One can be overwhelmed by the magnitude of the HIV/AIDS crisis in Africa, seeing Nyumbani as a drop in the bucket measured against the need. But that would be to miss the point: 94 stigmatized, forgotten children, with every right to bitterness, are happy instead. They feel safe, loved, and reasonably optimistic about the future. One struggles to imagine a better embodiment of what John Paul II calls the "culture of life" than this.

* * *

D'Agostino has another dream. He would like to construct a model village for Kenya's street children, matching them with another frequently marginalized group -- the elderly. The idea is to build a village for roughly 300 elderly Kenyans who need housing, plus 1,000 orphans who need someone to look after them.

"In Africa, there is no social security," D'Agostino said. "When their children die of AIDS, elderly people, often destitute themselves, inherit responsibility for 15 to 20 grandchildren. It's an overwhelming burden."

D'Agostino said he'll launch the project "whenever we can get 1,000 acres of land."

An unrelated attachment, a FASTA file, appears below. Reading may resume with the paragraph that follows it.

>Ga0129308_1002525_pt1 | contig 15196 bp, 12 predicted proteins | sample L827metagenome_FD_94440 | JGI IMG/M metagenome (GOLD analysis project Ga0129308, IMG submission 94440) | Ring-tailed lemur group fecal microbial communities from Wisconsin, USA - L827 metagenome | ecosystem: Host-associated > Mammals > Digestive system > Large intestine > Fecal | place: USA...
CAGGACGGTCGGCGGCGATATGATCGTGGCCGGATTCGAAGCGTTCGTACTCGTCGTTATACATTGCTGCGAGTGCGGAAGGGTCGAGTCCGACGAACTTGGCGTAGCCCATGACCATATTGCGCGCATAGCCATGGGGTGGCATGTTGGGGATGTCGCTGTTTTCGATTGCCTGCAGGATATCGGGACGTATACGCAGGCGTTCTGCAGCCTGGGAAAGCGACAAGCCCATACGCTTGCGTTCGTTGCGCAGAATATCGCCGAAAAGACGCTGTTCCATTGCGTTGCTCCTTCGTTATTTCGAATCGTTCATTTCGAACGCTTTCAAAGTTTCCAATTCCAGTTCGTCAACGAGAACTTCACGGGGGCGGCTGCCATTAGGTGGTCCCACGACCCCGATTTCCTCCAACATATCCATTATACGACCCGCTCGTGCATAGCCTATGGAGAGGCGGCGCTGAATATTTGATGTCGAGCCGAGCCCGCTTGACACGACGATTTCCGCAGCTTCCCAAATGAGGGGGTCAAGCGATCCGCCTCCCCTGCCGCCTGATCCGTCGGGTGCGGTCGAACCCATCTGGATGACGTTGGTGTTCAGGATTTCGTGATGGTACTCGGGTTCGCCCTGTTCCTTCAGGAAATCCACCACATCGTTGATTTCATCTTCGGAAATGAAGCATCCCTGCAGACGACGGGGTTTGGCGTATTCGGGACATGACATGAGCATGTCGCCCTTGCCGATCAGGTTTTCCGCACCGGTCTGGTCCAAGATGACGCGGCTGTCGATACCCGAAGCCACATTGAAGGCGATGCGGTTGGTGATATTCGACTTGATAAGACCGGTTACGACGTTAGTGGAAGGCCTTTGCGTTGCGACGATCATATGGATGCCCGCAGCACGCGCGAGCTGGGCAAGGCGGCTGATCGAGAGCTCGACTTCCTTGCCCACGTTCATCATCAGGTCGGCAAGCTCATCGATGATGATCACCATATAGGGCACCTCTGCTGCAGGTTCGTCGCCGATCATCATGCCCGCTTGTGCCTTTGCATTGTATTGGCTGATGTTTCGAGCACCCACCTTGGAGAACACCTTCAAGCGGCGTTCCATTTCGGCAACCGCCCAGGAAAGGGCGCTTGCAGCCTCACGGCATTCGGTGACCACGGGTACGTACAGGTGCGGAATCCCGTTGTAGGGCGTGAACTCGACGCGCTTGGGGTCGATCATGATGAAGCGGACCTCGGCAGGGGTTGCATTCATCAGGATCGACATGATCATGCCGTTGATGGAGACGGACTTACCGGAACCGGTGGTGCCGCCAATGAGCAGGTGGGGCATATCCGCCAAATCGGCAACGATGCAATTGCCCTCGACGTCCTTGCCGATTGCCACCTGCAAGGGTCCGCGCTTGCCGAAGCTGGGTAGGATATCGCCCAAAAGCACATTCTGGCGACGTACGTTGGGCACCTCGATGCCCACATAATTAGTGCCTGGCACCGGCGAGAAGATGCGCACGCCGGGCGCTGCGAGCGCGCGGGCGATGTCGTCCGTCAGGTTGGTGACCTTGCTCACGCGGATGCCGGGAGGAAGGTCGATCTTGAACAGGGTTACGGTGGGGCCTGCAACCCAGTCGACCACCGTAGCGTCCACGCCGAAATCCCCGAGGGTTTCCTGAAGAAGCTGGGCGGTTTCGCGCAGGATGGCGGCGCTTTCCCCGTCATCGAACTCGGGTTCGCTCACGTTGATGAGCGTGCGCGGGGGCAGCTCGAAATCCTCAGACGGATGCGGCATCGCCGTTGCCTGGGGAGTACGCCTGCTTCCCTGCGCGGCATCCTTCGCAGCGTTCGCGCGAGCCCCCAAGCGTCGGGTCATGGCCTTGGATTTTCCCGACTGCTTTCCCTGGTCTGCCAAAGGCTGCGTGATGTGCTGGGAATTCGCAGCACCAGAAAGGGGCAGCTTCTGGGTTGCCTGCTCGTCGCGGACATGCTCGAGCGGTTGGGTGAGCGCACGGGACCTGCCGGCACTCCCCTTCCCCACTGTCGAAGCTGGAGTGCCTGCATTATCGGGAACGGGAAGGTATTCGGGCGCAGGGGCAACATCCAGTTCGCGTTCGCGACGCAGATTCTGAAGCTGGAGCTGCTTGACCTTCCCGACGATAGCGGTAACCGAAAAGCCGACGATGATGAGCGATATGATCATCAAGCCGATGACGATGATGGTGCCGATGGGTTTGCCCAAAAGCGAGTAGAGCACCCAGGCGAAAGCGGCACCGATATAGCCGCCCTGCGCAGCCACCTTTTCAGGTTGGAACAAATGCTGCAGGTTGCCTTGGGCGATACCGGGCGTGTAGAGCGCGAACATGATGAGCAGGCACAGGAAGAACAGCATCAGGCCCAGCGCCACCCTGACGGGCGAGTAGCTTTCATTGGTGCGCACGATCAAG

* * *

In addition to its staff, Nyumbani depends upon between 15 to 20 volunteers who devote three months to a year working here.

On my visit I met Esther Francisco, 22, a graduate of Columbia University, who had arrived at Nyumbani just three days earlier. She's contemplating a religious vocation, and thought some time doing missionary work might clarify things. She found Nyumbani through the Catholic Medical Missionary Board, which suggested that her science background would come in handy, since Nyumbani has one of the best AIDS labs in East Africa.

"The kids are great," Francisco told me. "They're so open and welcoming. They have no inhibitions."

Ted Neill, 26, a Georgetown graduate, has served as the volunteer coordinator at Nyumbani since 2002. He intends to go back to America to finish his graduate work, then return to East Africa to work on HIV/AIDS issues.

"It's a lot happier than you'd expect it to be," Neill said of Nyumbani. "It's not the pathos you'd anticipate."

Neill said he was proud to be part of a transition at Nyumbani, from a focus on end-of-life care to planning for their futures.

"Four years ago, the future was funeral arrangements," he said. "Now we're talking about schools and life skills."

For more information about Nyumbani, consult the web site: www.nyumbani.org.

* * *